Food trucks have been around for quite some time in Malaysia, and there have been plenty of F&B entrepreneurs who have thrived on the business model.
But there are also several pain points that come with it.
To solve those pain points, Khairul, Syed, and Tawfique decided to launch TAPAK Urban Street Dining (TAPAK), a food truck park to make it easier for vendors and customers to enjoy street food.
A solution for vendors and customers
Speaking to the team from TAPAK I learnt that while food trucks appear easy to start, it can be difficult for the operators to keep their businesses running.
Co-founder Khairul, who has operated a food truck business himself in the past, discovered that food trucks in KL faced a big problem.
They would get fines for illegally parking at roadsides to operate their businesses. But why would they put themselves at risk like this in the first place?
The TAPAK team said that it was because there was no designated area for food trucks to operate at back then. Plus, there were no policies governing the food truck industry.
Wracking his brain with his schoolmates Syed and Tawfique, the trio came up with a solution—a food truck park.
For their food truck park to work, they planned to apply for an umbrella permit that other food truck vendors could join. And to gauge the market’s interest and concerns, they conducted interview sessions and town halls with potential food truck operators.
“We spent a lot of time researching the market and developing a business plan,” they told us. “This helped us to get feedback from potential customers and to fine-tune our concept.”
As such, it took about a year for TAPAK to turn from an idea into a tangible reality.
More outlets to come in the next months
That was in 2016.
It’s been about seven years since then and TAPAK currently has six outlets in operation at the time of writing—KLCC, Stadium KL, Cyberjaya, Shah Alam, PJ City, and Subang Jaya.
But before this, there used to be a few more of their urban dining outlets, such as the ones at Amcorp Mall and TTDI.
To this, the brand’s Head of Marketing, Luqman Mohd Radzi explained that the two aforementioned outlets were closed due to a number of factors, such as a lack of foot traffic and the high cost of rent.
However, this doesn’t seem to deter the brand. The three founders actually told us that they might open another three more within the next 12 months.
These places would ideally fulfil aspects that TAPAK looks into, such as the availability of a suitable dining space, the demographics of the area, and the potential for foot traffic. These are key factors that would determine the success of the outlet.
It’s all about providing choices
As with most other businesses in Malaysia and throughout the world, the pandemic had a significant impact on TAPAK. Particularly, in terms of its expansion plans.
“We were forced to close some outlets and to postpone the opening of others,” Luqman confided. “However, we were able to learn a lot from the pandemic.” This includes finding ways of adapting the business to the changing times and ways to enhance their marketing creativity.
In recent years, there has also been a rise in the popularity of food parks, with brands like LepaKing and MERUport popping up, seeking to provide diners with different experiences. And of course, there are the usual neighbourhood food courts built on a similar concept.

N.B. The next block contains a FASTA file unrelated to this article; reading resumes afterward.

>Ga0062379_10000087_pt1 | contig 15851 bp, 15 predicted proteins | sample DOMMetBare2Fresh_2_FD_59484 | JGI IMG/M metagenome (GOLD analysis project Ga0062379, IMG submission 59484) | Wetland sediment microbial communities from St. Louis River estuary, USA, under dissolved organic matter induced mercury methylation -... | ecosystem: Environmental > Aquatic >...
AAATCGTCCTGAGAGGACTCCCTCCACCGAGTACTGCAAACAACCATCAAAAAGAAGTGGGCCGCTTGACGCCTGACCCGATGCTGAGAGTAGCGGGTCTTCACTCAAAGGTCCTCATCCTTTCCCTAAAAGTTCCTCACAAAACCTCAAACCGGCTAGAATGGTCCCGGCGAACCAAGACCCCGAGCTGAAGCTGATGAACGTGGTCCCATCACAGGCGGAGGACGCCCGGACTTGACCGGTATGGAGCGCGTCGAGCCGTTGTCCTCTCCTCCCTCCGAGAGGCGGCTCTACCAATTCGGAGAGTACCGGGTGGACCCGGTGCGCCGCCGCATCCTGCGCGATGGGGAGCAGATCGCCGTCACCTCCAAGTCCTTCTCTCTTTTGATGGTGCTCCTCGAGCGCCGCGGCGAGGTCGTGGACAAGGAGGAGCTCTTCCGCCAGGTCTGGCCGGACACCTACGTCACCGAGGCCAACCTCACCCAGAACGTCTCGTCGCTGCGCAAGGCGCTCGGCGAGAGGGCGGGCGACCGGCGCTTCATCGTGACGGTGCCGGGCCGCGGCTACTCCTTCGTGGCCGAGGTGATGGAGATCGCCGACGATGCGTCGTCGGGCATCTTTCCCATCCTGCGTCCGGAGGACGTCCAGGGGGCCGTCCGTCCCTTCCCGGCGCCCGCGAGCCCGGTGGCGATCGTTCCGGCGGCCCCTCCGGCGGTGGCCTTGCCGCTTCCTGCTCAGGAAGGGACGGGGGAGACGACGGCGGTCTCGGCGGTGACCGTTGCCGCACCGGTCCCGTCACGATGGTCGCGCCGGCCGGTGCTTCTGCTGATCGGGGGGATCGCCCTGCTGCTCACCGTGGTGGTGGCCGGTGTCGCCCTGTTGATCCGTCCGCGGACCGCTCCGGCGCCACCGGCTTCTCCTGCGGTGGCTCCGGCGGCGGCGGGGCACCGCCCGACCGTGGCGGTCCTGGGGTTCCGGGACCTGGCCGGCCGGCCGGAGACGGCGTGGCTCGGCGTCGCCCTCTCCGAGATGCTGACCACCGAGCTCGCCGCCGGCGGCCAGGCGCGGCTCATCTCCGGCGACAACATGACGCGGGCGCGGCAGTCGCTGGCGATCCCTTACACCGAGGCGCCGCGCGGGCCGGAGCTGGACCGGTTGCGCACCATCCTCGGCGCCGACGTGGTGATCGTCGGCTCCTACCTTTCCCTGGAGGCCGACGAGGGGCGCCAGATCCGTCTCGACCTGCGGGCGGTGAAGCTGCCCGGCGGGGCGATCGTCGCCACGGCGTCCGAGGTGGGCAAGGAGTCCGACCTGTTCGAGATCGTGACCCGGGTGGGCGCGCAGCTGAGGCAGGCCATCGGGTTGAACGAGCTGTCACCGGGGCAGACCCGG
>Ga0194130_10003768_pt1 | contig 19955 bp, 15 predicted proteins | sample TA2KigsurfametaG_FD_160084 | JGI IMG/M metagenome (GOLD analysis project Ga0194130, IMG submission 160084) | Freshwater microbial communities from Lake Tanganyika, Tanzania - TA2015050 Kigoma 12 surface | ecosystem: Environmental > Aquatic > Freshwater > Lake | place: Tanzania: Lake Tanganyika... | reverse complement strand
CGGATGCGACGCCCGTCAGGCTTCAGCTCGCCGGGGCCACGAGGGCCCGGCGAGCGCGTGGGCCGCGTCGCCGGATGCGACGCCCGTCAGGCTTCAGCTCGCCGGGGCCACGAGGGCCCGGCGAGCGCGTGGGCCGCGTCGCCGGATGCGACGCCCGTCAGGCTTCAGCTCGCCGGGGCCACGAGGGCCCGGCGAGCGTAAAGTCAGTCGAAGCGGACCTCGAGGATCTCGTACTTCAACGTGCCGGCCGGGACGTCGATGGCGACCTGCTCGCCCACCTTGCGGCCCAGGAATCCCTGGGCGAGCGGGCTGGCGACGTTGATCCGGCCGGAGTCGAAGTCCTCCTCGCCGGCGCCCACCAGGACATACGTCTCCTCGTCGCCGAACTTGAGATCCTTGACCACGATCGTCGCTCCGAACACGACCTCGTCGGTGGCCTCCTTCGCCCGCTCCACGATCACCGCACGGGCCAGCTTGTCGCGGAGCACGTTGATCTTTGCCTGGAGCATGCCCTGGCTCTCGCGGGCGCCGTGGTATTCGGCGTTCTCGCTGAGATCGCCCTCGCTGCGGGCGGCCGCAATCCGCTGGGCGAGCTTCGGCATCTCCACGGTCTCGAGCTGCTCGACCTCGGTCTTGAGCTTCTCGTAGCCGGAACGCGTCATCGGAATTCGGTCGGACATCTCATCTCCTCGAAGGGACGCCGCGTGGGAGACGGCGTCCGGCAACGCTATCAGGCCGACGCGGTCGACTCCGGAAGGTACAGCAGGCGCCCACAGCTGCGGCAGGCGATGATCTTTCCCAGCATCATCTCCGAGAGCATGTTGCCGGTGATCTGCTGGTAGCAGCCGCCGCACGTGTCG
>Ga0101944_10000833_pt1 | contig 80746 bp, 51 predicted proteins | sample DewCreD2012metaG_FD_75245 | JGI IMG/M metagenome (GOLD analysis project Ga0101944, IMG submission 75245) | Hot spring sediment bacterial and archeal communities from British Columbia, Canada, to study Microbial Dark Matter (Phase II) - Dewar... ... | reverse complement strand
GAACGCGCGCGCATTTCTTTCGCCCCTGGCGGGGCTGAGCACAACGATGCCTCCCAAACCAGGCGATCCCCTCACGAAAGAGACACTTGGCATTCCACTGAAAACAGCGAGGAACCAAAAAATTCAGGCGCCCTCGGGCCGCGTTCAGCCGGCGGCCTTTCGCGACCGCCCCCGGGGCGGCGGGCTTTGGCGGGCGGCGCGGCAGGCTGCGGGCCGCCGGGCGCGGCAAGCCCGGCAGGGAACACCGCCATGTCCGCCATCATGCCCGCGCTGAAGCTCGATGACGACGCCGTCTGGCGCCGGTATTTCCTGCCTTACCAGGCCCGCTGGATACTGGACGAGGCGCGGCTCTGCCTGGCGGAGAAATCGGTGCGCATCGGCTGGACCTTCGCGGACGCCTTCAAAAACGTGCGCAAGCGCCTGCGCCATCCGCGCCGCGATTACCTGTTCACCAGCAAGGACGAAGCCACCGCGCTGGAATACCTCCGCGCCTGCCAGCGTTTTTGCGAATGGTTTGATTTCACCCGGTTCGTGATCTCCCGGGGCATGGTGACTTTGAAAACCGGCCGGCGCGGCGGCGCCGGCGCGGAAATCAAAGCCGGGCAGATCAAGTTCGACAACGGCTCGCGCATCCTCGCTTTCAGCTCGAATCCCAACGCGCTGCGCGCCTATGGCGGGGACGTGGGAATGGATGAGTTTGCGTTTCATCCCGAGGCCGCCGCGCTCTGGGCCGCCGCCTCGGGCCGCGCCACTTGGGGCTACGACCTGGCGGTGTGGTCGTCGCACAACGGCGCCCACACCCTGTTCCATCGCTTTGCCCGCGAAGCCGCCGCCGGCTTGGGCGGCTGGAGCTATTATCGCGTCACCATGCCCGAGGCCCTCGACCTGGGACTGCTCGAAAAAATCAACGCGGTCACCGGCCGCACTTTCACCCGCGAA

That said, TAPAK believes that its variety in food offerings and unique atmosphere are distinguishing features that help the brand stand out.
“We actively ensure that there is a mix of different cuisines at our outlets. This is important to us because we want to offer our customers a variety of options to choose from.”
From local Malaysian favourites to international cuisine, TAPAK’s goal is to give customers a good array of choices. In turn, this supports the brand in its quest of appealing to a wider audience.
The food truck park operators also play host to different events and activities, which helps to create an entertaining and lively atmosphere for diners.
One way to boost the local economy
But beyond building a space that customers will love, something that’s more personal to the brand is its commitment to supporting local businesses.
“We work with a number of local food trucks and vendors, and we are always looking for new ways to partner with local businesses. This helps to boost the local economy and it also gives our customers the opportunity to try new and exciting food from local vendors,” the founders shared.
While TAPAK’s founders declined to divulge much about their future plans, they’re welcoming existing and new food truck vendors to any one of their outlets. To request for a spot, interested parties can apply through their KAPITA app for vendors.
As mentioned by Nadeem Battla, the CEO of World Food Trucks in the US, food truck parks offer a supportive environment to small business owners in a number of ways.
Before heavily investing in expensive brick-and-mortar establishments, local F&B entrepreneurs can first test their concepts, refine their menus, and build a loyal customer base with food trucks.
With players like TAPAK empowering food truck vendors with their own safe space to operate and serve customers, I believe the food truck scene in Malaysia will grow bigger in time.
- Learn more about TAPAK Urban Street Dining here.
- Read articles we’ve written about Malaysian startups here.
Featured Image Credit: TAPAK Urban Street Dining